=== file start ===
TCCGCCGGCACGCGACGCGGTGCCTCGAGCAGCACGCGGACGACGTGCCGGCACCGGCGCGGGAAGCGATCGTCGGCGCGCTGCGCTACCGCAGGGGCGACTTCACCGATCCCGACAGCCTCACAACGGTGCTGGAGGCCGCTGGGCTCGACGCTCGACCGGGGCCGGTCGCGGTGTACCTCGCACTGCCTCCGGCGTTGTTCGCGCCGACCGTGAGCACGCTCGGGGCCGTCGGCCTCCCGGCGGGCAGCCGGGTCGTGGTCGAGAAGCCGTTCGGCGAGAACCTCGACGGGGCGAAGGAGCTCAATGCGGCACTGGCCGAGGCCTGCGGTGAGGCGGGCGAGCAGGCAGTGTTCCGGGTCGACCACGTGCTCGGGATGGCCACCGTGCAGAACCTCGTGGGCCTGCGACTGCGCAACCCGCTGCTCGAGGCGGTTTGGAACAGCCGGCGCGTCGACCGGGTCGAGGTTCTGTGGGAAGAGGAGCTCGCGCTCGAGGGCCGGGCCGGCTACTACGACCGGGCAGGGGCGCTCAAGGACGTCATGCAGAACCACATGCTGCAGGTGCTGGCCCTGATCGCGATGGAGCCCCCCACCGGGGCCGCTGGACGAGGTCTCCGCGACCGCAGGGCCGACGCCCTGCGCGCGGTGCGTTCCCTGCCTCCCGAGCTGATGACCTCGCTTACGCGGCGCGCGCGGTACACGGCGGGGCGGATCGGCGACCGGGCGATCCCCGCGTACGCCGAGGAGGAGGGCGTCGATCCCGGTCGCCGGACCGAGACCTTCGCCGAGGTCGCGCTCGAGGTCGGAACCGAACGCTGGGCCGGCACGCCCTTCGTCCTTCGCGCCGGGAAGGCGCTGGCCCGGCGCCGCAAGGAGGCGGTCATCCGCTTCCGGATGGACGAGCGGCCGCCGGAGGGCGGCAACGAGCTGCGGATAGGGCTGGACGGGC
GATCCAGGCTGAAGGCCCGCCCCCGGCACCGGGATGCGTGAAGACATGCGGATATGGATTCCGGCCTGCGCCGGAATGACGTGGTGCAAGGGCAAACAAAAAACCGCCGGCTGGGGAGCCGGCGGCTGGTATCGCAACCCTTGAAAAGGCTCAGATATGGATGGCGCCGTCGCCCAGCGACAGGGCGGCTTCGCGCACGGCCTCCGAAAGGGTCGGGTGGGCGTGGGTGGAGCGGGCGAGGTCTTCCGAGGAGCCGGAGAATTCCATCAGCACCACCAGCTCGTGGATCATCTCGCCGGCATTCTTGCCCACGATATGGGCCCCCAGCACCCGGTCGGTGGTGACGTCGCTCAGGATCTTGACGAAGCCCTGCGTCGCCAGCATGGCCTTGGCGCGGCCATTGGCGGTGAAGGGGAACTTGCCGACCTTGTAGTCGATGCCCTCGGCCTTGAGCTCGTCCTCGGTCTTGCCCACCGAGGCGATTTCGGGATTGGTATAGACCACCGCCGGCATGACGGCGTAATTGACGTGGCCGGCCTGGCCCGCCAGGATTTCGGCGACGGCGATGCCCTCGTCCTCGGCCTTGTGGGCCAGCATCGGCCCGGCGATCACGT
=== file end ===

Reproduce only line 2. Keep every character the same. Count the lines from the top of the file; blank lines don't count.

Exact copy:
GATCCAGGCTGAAGGCCCGCCCCCGGCACCGGGATGCGTGAAGACATGCGGATATGGATTCCGGCCTGCGCCGGAATGACGTGGTGCAAGGGCAAACAAAAAACCGCCGGCTGGGGAGCCGGCGGCTGGTATCGCAACCCTTGAAAAGGCTCAGATATGGATGGCGCCGTCGCCCAGCGACAGGGCGGCTTCGCGCACGGCCTCCGAAAGGGTCGGGTGGGCGTGGGTGGAGCGGGCGAGGTCTTCCGAGGAGCCGGAGAATTCCATCAGCACCACCAGCTCGTGGATCATCTCGCCGGCATTCTTGCCCACGATATGGGCCCCCAGCACCCGGTCGGTGGTGACGTCGCTCAGGATCTTGACGAAGCCCTGCGTCGCCAGCATGGCCTTGGCGCGGCCATTGGCGGTGAAGGGGAACTTGCCGACCTTGTAGTCGATGCCCTCGGCCTTGAGCTCGTCCTCGGTCTTGCCCACCGAGGCGATTTCGGGATTGGTATAGACCACCGCCGGCATGACGGCGTAATTGACGTGGCCGGCCTGGCCCGCCAGGATTTCGGCGACGGCGATGCCCTCGTCCTCGGCCTTGTGGGCCAGCATCGGCCCGGCGATCACGT